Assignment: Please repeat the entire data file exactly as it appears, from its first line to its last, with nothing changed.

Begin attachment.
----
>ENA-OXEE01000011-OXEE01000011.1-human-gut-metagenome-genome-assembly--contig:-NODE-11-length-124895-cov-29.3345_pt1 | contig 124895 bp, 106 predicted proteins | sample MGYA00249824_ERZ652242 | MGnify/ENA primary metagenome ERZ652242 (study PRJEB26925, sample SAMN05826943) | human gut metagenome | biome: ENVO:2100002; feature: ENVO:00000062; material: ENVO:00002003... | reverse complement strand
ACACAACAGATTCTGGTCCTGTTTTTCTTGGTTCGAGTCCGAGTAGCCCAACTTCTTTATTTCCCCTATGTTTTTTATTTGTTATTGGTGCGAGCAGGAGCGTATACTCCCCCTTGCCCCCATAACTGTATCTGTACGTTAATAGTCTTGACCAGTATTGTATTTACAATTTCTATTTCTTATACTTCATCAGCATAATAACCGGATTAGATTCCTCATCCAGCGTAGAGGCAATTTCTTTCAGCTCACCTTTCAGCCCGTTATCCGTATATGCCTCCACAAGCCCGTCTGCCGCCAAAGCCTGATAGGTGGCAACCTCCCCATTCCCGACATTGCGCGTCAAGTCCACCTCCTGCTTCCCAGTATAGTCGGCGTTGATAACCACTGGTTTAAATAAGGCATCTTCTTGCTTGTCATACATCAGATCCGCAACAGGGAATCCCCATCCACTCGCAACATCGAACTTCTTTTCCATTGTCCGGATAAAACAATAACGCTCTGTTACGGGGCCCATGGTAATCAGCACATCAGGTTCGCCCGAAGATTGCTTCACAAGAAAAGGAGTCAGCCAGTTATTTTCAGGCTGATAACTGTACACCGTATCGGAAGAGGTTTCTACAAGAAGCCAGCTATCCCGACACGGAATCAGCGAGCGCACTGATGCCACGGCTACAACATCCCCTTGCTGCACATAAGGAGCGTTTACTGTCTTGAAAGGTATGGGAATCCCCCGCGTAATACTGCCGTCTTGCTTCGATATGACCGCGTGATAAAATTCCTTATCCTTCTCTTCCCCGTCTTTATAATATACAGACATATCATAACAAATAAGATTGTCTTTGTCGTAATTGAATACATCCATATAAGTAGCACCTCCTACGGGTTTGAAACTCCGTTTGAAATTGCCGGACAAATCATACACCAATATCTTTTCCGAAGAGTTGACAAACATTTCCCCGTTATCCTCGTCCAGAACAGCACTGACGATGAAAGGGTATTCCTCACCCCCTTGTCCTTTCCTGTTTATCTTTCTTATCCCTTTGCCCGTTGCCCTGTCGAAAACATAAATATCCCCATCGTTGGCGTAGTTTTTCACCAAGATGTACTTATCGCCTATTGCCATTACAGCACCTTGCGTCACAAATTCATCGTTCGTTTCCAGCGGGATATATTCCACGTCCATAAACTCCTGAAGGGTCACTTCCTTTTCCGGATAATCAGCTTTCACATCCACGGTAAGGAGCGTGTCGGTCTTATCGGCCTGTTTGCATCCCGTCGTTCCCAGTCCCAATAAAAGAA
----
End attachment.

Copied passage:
>ENA-OXEE01000011-OXEE01000011.1-human-gut-metagenome-genome-assembly--contig:-NODE-11-length-124895-cov-29.3345_pt1 | contig 124895 bp, 106 predicted proteins | sample MGYA00249824_ERZ652242 | MGnify/ENA primary metagenome ERZ652242 (study PRJEB26925, sample SAMN05826943) | human gut metagenome | biome: ENVO:2100002; feature: ENVO:00000062; material: ENVO:00002003... | reverse complement strand
ACACAACAGATTCTGGTCCTGTTTTTCTTGGTTCGAGTCCGAGTAGCCCAACTTCTTTATTTCCCCTATGTTTTTTATTTGTTATTGGTGCGAGCAGGAGCGTATACTCCCCCTTGCCCCCATAACTGTATCTGTACGTTAATAGTCTTGACCAGTATTGTATTTACAATTTCTATTTCTTATACTTCATCAGCATAATAACCGGATTAGATTCCTCATCCAGCGTAGAGGCAATTTCTTTCAGCTCACCTTTCAGCCCGTTATCCGTATATGCCTCCACAAGCCCGTCTGCCGCCAAAGCCTGATAGGTGGCAACCTCCCCATTCCCGACATTGCGCGTCAAGTCCACCTCCTGCTTCCCAGTATAGTCGGCGTTGATAACCACTGGTTTAAATAAGGCATCTTCTTGCTTGTCATACATCAGATCCGCAACAGGGAATCCCCATCCACTCGCAACATCGAACTTCTTTTCCATTGTCCGGATAAAACAATAACGCTCTGTTACGGGGCCCATGGTAATCAGCACATCAGGTTCGCCCGAAGATTGCTTCACAAGAAAAGGAGTCAGCCAGTTATTTTCAGGCTGATAACTGTACACCGTATCGGAAGAGGTTTCTACAAGAAGCCAGCTATCCCGACACGGAATCAGCGAGCGCACTGATGCCACGGCTACAACATCCCCTTGCTGCACATAAGGAGCGTTTACTGTCTTGAAAGGTATGGGAATCCCCCGCGTAATACTGCCGTCTTGCTTCGATATGACCGCGTGATAAAATTCCTTATCCTTCTCTTCCCCGTCTTTATAATATACAGACATATCATAACAAATAAGATTGTCTTTGTCGTAATTGAATACATCCATATAAGTAGCACCTCCTACGGGTTTGAAACTCCGTTTGAAATTGCCGGACAAATCATACACCAATATCTTTTCCGAAGAGTTGACAAACATTTCCCCGTTATCCTCGTCCAGAACAGCACTGACGATGAAAGGGTATTCCTCACCCCCTTGTCCTTTCCTGTTTATCTTTCTTATCCCTTTGCCCGTTGCCCTGTCGAAAACATAAATATCCCCATCGTTGGCGTAGTTTTTCACCAAGATGTACTTATCGCCTATTGCCATTACAGCACCTTGCGTCACAAATTCATCGTTCGTTTCCAGCGGGATATATTCCACGTCCATAAACTCCTGAAGGGTCACTTCCTTTTCCGGATAATCAGCTTTCACATCCACGGTAAGGAGCGTGTCGGTCTTATCGGCCTGTTTGCATCCCGTCGTTCCCAGTCCCAATAAAAGAA